Okay, so today, I want to talk to you about the seven priority factors that come to mind when closing a sale.
So if you’re not sure why people buy or you’re interested in finding out the things that subconsciously matter to people when making a purchase. Or you want to take a new approach to your sales process that will help you close the deal, these priority factors will give you some new options for your sales process that are psychologically prove to work. Letting you understand more about the mentality behind buying, whether that’s yourself or potential client.
Here are seven of the motivators behind someone purchase… other than their need or want for the product:
1. Sense of Urgency
The first is when there’s a sense of urgency. For example, all of the limited-time offers you see when you go to a shopping center or even out to a local takeout. This is by far one of the most used in the general marketplace. And it still works!
2. Fear of Loss
Another popular factor that is used by many businesses, is making someone feel like they are going to miss out on something great if they don’t take action. Like when you hear commercial that says, “For the next five callers, you also get this free thing.”
3. Jones Theory
Another factor that works is the Jones Theory. This is a sort of social proof. Mentioning other people that it worked really well for, “John did this, when he started he was amazed at how easy it was” and things like that. A lot of companies use testimonials or case studies to achieve this, and it works really well.
Possibly one of the most surprising factors is that people will buy a product simply because they liked or trusted the person that tried to sell it to them. There is a saying, “people buy from people they like, know and trust” and this is so true. And this is because people feel it’s harder to say “no” to someone they like. But also because if someone they can put their trust into is promoting a product or service, some of that trust is passed along to assuming the product or service is good.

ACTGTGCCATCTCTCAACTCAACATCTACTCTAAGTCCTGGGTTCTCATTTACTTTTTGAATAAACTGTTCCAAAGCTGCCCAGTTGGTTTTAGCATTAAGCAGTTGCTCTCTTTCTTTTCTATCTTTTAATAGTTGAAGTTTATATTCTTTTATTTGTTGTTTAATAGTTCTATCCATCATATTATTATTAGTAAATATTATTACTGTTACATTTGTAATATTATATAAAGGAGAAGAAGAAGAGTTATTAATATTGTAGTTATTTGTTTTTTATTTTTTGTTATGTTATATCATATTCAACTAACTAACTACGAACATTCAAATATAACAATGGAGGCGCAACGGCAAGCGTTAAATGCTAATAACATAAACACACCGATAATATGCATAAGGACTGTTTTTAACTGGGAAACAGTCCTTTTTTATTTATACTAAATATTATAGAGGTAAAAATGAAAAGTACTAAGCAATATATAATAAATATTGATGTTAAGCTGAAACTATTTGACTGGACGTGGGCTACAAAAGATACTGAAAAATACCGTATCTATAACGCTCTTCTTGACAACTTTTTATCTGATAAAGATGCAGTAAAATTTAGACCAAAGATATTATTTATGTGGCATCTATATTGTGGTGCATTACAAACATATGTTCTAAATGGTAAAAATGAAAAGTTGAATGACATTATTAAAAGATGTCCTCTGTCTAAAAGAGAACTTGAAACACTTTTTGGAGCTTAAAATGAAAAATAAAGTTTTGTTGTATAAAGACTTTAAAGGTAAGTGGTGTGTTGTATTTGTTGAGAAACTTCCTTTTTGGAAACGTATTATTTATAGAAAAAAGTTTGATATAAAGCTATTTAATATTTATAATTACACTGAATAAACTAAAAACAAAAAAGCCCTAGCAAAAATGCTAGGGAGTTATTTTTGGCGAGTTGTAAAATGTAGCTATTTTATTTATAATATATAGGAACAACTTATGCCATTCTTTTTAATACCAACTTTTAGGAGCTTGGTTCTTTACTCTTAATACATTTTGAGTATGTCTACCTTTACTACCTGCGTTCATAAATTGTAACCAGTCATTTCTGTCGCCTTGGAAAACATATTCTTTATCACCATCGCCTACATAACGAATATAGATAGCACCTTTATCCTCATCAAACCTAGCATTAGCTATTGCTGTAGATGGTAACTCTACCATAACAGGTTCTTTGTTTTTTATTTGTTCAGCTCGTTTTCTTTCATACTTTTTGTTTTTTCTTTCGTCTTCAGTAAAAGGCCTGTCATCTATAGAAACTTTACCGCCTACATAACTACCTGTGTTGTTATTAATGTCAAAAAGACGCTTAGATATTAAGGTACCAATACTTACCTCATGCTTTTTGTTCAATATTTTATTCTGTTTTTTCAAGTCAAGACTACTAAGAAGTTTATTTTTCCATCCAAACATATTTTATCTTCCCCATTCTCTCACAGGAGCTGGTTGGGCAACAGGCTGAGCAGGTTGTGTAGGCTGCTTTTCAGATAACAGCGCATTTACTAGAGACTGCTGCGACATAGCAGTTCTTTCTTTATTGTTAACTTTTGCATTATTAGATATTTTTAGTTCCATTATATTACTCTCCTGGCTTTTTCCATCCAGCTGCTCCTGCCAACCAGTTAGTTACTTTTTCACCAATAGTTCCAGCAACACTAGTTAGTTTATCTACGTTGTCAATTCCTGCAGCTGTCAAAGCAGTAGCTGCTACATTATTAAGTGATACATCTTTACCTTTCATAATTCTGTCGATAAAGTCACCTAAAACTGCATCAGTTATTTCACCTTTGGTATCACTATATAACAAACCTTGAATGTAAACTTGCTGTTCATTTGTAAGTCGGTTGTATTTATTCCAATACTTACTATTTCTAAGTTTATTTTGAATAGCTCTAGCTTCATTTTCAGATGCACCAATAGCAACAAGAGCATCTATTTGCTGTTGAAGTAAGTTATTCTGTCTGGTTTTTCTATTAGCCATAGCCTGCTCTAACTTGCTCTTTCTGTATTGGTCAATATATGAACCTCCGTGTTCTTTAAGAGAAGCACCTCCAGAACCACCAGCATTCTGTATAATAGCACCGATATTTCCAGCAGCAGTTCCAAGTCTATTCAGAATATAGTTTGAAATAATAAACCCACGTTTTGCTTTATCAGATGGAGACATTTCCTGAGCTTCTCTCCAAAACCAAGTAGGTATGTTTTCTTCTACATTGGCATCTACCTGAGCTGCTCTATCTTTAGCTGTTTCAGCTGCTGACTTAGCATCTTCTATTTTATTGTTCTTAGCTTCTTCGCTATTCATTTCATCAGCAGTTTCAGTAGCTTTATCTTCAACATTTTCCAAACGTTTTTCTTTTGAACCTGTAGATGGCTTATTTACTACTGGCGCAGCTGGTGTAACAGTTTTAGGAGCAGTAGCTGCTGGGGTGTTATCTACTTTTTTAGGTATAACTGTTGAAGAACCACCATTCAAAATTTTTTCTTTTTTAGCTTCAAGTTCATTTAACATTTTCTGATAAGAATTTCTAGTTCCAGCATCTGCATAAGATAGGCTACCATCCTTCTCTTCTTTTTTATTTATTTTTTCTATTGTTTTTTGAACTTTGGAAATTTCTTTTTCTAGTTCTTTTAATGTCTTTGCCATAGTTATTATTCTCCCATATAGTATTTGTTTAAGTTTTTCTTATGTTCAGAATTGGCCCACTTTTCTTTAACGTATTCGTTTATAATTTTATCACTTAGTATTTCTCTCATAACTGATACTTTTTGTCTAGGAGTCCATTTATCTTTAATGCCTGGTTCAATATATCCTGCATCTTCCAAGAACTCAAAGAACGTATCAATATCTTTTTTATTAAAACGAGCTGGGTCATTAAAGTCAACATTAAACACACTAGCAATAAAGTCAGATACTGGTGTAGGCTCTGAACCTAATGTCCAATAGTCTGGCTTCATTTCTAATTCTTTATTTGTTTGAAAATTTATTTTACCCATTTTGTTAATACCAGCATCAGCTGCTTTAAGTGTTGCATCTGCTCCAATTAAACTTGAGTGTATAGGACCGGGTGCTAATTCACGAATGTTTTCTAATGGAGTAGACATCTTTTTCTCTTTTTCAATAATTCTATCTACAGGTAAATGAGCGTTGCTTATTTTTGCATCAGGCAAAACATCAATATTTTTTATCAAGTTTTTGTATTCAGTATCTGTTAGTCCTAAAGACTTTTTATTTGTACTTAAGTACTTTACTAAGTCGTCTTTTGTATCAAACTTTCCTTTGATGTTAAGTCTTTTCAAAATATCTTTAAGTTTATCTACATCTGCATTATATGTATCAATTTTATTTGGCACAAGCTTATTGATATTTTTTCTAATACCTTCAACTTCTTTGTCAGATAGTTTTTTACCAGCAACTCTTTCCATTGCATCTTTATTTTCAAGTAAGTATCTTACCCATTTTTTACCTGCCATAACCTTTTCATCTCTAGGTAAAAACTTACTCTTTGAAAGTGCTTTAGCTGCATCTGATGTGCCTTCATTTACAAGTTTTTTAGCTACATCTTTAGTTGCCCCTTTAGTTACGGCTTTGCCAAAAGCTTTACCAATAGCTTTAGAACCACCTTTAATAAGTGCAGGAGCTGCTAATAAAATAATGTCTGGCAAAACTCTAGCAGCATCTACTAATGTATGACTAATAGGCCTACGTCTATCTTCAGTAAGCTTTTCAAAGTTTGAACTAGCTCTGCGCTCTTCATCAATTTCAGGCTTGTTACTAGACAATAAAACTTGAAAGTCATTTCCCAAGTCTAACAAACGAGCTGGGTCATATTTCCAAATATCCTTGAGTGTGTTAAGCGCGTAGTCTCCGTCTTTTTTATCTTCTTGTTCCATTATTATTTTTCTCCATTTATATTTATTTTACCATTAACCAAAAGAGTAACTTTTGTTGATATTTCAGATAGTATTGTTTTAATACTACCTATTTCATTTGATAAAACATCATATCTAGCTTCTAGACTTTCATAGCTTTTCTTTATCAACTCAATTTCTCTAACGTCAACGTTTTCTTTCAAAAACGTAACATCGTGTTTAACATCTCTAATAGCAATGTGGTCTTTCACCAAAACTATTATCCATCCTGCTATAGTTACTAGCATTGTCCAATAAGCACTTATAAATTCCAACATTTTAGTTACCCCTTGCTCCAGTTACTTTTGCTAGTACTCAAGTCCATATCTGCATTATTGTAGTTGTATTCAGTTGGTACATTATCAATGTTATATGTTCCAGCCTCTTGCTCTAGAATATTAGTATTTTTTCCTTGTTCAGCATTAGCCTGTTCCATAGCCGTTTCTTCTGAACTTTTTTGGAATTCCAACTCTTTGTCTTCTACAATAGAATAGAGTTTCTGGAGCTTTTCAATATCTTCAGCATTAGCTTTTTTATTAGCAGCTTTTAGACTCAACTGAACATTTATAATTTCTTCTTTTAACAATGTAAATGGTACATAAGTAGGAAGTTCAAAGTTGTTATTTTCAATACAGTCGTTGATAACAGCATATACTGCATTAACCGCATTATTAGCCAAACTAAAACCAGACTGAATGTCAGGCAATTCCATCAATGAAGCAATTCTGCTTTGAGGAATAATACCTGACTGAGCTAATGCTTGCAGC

5. Advanced Agreement
This next one is where you get them to agree on something before you actually get them to say “yes” to your product or service. For example, “Would you agree that if you keep cutting your lawn with scissors, you’d be wasting a lot more time than if you had something that cut large patches for you all at once?” Now that’s a super extreme example for if you’re trying to sell a lawn mower to someone that never owned one before. But you get the idea.
Now frugality is a pretty simple one but it is quite a big one, cause we all like to save some money. So someone says, “It’s usually $990 but for this month it’s only $400.” You’ll automatically think, “I could save more than $500 if I buy this now.”
And this final factor, this one is not as used as much and it’s indifference. You have to be slightly more careful when you use this factor. But when used appropriately, it works really well for those skeptical people who are still viewing you as a salesperson just trying to sell them stuff. You simply say something like, “It makes no real different to me if you buy or not.” And then you give them the option to buy. This works really well when stacked with something like frugality. So you could say, “It makes no real difference to me if you buy or not, but if you are interested, it’s usually $990 but we have this special for this month so it’s only $400” – because we wouldn’t be trying to sell it to someone if it wasn’t going to suit them. So it shouldn’t matter to us if they buy or not because it should be an easy buy for the client.
So, give it a go. Try putting one of these priority factors into your sales process and see if your conversion increases at all. And if you want to get a little more fancy, try stacking a few of them together. And then create a full system out of these factors.
And if you like this video, go to http://tradescoaching.com/chat and book in to have a chat to myself or one of our coaches about how we can help you in your business.
Bye for now!